All the stuff you never knew you needed to know about life in rural France.....and all the stuff the books and magazines won't tell you.

Saturday, 18 April 2009

Sarkozy's revolution

Finally, my car will have an identity for life.....well, it will if I buy a new one.

In the run up to the last presidential elections, the Socialist Party candidate, Segolene Royal, promised more jobs for beaurocrats and the more right wing candidate, Nicolas Sarkozy, promised law and order and economic and educational reform. Monsieur Sarkozy won and all France has been waiting with bated breath to see what would result. A couple of years down the line he has turned round the ship of state and produced.....national numberplates for cars.

Let joy be unconfined.

I don't care for M. Sarkozy. I don't care for Mme. Royal either. I would not trust either of them as far as I could kick them with the future welfare either of myself or France, however, it must be admitted that I do like the new numberplate proposals as a step in the right direction of simplifying life in difficult times.

French local government has several levels. Before President Mitterand, it just had communes and departments, but he thought that this was frustrating for the budding politicians and beaurocrats seeking a chance to get their noses into the trough and invented regions, between departments and the state. Later reforms introduced things called 'pays' between communes and departments, as opportunities were seen to be still unfairly limited.

Harking back to before the French Revolution, the country was composed of provinces, like Poitou, Anjou, Berry, Provence, all annexed to the French crown at different times and conserving different traditions, laws and, of course, taxes. While the French crown did its' best to create uniformity, differences persisted, as in the tax on salt, the 'gabelle'. Regions were either subject to the little gabelle or the big gabelle and salt smuggling was big business between the salt pans on the Brittany coast and the regions on the other side of the river Loire. Thus, the government, or, more exactly, the tax 'farmers' who paid the government for the right to collect taxes, set up tax collection points at the boundaries between regions. There is a very nice tax office at Chinon, beside the river Vienne, for example, and there must be plenty of others if you want to do some research...the tax was known as 'octroi'.

The Revolution abolished the provinces and set up the departments in their place, named after the rivers that ran through their territory. Octroi was abolished likewise, but its ghosts still clanked their chains when it came to registering your car.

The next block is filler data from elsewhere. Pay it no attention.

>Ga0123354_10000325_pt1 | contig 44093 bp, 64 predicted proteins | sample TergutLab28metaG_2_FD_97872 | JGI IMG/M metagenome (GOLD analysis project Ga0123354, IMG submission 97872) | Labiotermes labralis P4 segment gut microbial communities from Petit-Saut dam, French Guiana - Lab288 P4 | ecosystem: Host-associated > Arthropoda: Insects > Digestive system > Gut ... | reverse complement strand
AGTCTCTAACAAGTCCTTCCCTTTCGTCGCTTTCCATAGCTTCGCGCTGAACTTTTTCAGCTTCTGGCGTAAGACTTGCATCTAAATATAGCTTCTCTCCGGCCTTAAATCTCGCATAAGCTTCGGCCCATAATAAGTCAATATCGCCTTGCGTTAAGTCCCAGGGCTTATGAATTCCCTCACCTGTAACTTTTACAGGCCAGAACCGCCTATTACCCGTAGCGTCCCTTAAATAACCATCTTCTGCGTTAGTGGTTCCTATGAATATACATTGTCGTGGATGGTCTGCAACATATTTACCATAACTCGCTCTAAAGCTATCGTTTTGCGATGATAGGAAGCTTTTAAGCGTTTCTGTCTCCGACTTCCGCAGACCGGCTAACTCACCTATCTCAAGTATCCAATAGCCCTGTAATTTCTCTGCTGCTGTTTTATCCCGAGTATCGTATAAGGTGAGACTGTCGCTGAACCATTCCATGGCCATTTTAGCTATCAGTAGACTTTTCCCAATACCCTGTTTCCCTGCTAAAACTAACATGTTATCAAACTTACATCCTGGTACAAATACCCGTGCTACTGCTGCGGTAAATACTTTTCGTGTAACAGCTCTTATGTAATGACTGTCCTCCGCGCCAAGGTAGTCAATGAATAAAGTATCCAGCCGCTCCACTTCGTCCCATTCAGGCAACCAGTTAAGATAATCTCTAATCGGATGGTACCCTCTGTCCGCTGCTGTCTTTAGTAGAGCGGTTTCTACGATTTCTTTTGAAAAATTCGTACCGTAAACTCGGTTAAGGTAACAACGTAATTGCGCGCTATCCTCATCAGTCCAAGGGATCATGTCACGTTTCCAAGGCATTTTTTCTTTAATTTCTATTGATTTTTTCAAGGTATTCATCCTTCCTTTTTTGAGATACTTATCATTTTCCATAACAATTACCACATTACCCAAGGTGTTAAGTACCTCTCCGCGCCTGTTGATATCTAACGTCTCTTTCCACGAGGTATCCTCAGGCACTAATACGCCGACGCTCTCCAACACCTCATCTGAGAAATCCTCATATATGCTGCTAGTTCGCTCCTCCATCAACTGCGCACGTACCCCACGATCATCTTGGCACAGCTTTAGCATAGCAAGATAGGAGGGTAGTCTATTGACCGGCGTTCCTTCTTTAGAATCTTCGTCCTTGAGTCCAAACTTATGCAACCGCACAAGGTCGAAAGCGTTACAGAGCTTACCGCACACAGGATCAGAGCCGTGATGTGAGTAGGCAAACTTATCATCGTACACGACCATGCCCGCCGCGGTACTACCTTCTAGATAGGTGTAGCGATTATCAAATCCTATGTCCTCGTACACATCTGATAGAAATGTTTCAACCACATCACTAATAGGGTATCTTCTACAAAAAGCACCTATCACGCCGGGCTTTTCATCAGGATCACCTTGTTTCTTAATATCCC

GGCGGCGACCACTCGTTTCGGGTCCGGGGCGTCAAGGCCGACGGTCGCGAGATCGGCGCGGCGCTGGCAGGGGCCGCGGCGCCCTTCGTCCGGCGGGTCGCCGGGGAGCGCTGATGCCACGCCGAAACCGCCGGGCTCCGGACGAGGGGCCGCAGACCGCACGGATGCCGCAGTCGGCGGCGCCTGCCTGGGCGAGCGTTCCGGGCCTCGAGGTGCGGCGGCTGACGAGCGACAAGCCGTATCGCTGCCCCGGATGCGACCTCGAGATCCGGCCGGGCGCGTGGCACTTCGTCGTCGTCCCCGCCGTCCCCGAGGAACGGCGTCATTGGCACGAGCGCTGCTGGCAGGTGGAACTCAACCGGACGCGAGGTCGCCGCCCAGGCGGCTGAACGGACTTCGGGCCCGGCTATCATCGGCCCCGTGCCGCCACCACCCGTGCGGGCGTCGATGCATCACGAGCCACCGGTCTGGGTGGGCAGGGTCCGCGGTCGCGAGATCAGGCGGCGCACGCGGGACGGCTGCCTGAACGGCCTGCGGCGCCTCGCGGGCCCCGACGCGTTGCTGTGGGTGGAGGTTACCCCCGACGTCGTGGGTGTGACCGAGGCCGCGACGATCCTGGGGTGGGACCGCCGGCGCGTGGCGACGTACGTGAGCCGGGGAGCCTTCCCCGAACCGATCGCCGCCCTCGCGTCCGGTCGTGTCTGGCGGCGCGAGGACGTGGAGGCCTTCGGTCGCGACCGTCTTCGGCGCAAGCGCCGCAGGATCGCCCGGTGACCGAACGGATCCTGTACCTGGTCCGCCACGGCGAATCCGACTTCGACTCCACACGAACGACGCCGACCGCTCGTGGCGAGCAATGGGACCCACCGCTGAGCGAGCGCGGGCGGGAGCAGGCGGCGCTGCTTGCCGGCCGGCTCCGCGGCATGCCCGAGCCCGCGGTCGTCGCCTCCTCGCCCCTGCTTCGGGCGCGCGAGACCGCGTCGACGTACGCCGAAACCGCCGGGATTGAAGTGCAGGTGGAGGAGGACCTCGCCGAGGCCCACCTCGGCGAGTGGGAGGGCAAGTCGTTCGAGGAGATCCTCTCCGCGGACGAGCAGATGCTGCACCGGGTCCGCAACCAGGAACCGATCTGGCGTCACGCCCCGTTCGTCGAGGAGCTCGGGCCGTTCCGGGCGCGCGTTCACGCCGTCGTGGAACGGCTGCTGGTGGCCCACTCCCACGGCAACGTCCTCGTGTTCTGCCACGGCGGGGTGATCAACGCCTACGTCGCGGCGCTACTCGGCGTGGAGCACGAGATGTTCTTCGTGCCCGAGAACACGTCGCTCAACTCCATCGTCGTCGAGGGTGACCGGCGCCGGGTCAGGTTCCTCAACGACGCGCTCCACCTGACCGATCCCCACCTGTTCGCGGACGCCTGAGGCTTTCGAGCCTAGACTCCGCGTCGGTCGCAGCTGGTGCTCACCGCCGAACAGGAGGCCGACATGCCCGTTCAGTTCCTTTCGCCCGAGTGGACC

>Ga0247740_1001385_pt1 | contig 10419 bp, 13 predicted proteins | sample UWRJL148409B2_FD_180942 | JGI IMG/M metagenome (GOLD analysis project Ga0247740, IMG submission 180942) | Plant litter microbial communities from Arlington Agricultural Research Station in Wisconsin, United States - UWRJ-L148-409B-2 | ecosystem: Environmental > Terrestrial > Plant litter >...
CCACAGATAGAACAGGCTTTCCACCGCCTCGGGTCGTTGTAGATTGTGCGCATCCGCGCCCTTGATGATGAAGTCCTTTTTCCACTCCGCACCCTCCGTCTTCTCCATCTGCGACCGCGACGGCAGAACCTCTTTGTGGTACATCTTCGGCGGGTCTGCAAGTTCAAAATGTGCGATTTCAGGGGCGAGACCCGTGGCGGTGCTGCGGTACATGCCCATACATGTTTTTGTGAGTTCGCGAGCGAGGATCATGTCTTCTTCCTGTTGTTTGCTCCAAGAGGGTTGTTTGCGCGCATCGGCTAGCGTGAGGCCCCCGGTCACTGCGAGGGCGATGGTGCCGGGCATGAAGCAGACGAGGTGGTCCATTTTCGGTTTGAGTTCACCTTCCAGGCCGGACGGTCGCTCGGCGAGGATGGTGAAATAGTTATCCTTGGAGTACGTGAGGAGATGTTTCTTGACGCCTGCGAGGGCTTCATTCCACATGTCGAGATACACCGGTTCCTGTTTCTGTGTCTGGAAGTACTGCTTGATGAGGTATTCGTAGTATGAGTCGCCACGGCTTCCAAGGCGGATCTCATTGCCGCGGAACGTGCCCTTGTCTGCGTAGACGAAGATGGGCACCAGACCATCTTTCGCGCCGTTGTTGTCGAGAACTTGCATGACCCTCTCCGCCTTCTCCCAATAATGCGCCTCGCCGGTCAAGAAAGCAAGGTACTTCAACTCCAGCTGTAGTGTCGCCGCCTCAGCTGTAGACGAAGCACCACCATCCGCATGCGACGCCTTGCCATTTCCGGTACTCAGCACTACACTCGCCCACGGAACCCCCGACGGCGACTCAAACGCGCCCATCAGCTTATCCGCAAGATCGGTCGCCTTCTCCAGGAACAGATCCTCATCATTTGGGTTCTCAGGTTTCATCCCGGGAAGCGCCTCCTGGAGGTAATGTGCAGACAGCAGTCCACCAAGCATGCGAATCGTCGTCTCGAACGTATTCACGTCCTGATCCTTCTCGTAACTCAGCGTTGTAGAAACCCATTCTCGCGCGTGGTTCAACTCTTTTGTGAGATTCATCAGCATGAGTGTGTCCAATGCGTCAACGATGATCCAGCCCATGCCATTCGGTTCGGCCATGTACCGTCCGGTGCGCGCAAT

All was well if you bought a car in your own obtained a certificate that nothing was owing on the vehicle and that was that. However, if you were so disloyal as to buy a car in another department, then you had to get the first department to certify that it was free of outstanding claims and then pay to register it in your own department, and get another number plate! All time and money which will be saved under the new provisions.

Saving time and money? How unFrench! What a revolution!


  1. My wife and I recently stumbled upon your blog and I quickly ran through all your entries...sometimes my jaw hit the floor- not in surprise- but because I can relate to so much of what your write!

    Several of your posts caught my attention (particularly regarding the 'artisan francais' since we are starting our own renovations and the attitudes of certain expats in France...), but wanted to comment on this post as you touch on the 'make work for politicians' scheme with the multiple regions and departments where one person will hold 4-6 posts (mairie, conseil regional, depute, ministre, etc). The accumulation of mandats has once again become hot news in France with the various proposals to eliminate this practice.

    I am gobsmacked every time I read about this- one person, because of name recognition/popularity, will run in multiple races, win the election, then fob off his/her responsibility for the posts that they cannot occupy concurrently to someone else (typically a 'chief of staff'. French democracy in action. Sort of gives proof to the comment that the French really did kill of one monarchy (the king) to implement another (the engineer).

    Long live the ENArch!

  2. T.W. M-J,

    Sorry to be so long in replying...I really do not housekeep the blog as I should.
    I so agree with you on this 'cumul des mandats' business...just strikes me that those concerned want to get their hands in as many tills as possible while doing nothing of any value.
    I am glad....well, in a way...that you recognise what I write about, as so many people who have moved to France appear to have adopted blinkers.
    Good luck with the renovations!